A coalition of civil and voting rights organizations invoked the 19th century Ku Klux Klan Act in a lawsuit filed Wednesday seeking to stop a group of Donald Trump supporters from going door to door in Colorado in a search for voter fraud.
The suit against the U.S. Election Integrity Plan alleges that the group’s activities include photographing voters’ homes and “door-to-door voter intimidation” in areas where a high number of minorities live. The group was founded after Trump lost the 2020 election to Democrat Joe Biden and made false claims of mass voter fraud.
Shawn Smith, a retired Air Force colonel who runs the group, did not immediately respond to a request for comment sent to Cause for America, a separate “election integrity” group he runs. USEIP has no listed phone number or email.
The lawsuit was filed in U.S. District Court for the District of Colorado on behalf of the state chapter of the NAACP, the League of Women Voters and Mi Familia Vota.
The move represents a high-profile push against a new method that election deniers have used to try to advance claims of voter fraud that have been roundly dismissed. Repeated audits and investigations — including by Trump’s own Department of Justice — found no significant fraud in the 2020 election, and Trump backers lost more than 50 lawsuits trying to overturn the vote.
The lawsuit relies in part on the KKK Act, which was passed after the Civil War to prevent white vigilantes from using violence and terror to stop Black people from voting. The law has recently been cited in a lawsuit over the Jan. 6 Capitol insurrection. Rep. Bennie Thompson, a Mississippi Democrat, accused Trump of conspiring with far-right extremist groups that were involved in storming the U.S. Capitol.
The civil and voting rights groups allege that USEIP members sometimes carry firearms and badges during visits to voters’ homes, even though they do not work for the government. It cites no specific examples.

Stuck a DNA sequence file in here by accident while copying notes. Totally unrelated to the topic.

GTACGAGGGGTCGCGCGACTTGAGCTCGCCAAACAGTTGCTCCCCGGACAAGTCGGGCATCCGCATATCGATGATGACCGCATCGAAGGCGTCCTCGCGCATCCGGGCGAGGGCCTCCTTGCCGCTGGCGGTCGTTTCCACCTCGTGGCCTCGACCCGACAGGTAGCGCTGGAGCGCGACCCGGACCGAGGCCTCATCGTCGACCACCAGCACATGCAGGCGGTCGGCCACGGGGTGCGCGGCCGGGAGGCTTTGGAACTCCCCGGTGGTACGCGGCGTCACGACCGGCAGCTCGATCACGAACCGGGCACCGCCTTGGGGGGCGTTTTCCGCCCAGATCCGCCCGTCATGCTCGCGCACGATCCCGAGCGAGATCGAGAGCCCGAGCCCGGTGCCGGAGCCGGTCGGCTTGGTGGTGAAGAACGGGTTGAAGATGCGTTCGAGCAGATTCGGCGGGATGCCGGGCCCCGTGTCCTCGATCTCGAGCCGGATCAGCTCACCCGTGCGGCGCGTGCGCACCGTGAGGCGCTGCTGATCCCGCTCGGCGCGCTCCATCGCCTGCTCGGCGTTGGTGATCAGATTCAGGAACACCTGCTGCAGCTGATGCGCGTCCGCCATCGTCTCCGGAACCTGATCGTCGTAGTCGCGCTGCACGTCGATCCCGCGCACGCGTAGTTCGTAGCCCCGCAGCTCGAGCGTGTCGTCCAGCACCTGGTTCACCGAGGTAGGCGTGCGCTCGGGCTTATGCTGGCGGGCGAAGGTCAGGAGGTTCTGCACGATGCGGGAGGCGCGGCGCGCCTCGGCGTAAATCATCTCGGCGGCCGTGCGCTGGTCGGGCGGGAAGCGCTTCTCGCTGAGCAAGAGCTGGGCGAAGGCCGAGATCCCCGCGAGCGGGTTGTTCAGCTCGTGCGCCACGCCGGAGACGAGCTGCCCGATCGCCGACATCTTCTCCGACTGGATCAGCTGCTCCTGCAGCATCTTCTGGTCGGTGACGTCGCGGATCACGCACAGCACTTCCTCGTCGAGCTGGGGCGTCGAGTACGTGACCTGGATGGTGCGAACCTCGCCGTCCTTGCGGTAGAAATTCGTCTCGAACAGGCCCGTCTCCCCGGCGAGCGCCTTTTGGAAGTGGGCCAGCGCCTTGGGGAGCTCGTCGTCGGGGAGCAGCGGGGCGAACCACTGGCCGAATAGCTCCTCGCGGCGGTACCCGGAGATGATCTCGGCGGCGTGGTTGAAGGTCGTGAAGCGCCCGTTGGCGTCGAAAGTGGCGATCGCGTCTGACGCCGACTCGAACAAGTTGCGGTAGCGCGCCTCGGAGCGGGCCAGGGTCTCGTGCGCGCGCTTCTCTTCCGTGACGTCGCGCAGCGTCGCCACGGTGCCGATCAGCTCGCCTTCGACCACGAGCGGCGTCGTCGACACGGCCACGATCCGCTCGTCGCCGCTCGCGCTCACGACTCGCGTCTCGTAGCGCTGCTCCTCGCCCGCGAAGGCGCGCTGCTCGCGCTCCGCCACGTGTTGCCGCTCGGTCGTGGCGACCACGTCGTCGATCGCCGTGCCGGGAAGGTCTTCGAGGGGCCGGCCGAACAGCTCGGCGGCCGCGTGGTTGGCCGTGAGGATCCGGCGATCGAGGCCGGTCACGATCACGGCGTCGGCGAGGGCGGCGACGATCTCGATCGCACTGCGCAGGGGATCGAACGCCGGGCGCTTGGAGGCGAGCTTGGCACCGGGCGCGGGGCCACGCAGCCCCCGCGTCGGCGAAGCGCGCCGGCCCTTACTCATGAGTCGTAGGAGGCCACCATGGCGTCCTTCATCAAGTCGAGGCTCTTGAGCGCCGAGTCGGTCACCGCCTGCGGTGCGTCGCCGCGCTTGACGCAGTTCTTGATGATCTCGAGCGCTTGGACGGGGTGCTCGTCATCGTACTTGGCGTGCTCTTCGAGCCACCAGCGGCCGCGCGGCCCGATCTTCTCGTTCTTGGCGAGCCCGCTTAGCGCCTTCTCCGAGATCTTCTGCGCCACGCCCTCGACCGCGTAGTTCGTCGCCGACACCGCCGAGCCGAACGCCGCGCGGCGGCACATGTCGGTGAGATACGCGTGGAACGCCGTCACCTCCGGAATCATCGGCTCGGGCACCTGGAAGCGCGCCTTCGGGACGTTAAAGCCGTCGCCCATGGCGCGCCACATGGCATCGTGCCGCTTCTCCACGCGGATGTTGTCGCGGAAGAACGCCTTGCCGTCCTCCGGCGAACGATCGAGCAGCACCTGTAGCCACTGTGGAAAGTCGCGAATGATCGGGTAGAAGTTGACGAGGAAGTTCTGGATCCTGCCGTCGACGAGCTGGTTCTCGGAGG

“They’re sending a very clear message that if you vote in the future in Colorado, you can expect an armed agent showing up at your door,” said Courtney Hostetler, an attorney at the legal nonprofit group Free Speech for People, which filed the case.
USEIP thanks Mike Lindell, the chief executive of MyPillow and a major supporter of election deniers, in its organizing manual. Smith attended a meeting that Lindell organized on election conspiracy theories in August along with Tina Peters, a clerk in Colorado’s western Mesa County who was indicted by a grand jury Wednesday for her alleged role in copying confidential election data that appeared on conspiracy websites after the event.
The Colorado secretary of state’s office says Smith was on the telephone with a clerk in a second county as he made copies of information from his own election system and gave it to two people not authorized to view it. Last month, at a gathering of election conspiracy theorists, during a discussion of Colorado’s Democratic secretary of state, Smith said, “If you’re involved in election fraud, then you deserve to hang.”
In late November, Lindell hired Smith to run Cause of America. In an interview on former Trump advisor Stephen K. Bannon’s podcast, Smith said the new organization would “help coordinate the election integrity efforts of citizens across the country.”
Lindell did not immediately respond to a request for comment Wednesday.
The lawsuit alleges that the U.S. Election Integrity Plan targets high-density housing that often is full of minority voters who are more likely to vote Democratic.
“Sometimes armed and donning badges to present an appearance of government officiality, USEIP agents interrogate voters about their addresses, whether they participated in the 2020 election, and — if so — how they cast their vote,” the lawsuit said. “It is reported that multiple agents have claimed to be from ‘the county,’ and have, without any evidence, falsely accused the residents of casting fraudulent ballots.”
The group says on its website that it plans to expand to other states like Arizona, Georgia and New Hampshire. Its materials have been used by conspiracy theorists going door to door in Utah, according to the Salt Lake Tribune.
“It’s extremely scary,” said Portia Prescott, president of the NAACP of Colorado, Wyoming and Montana. If the group knocks on someone’s door, she contended, “you feel like a target, they know how you vote. Will you vote the next time? Probably not.”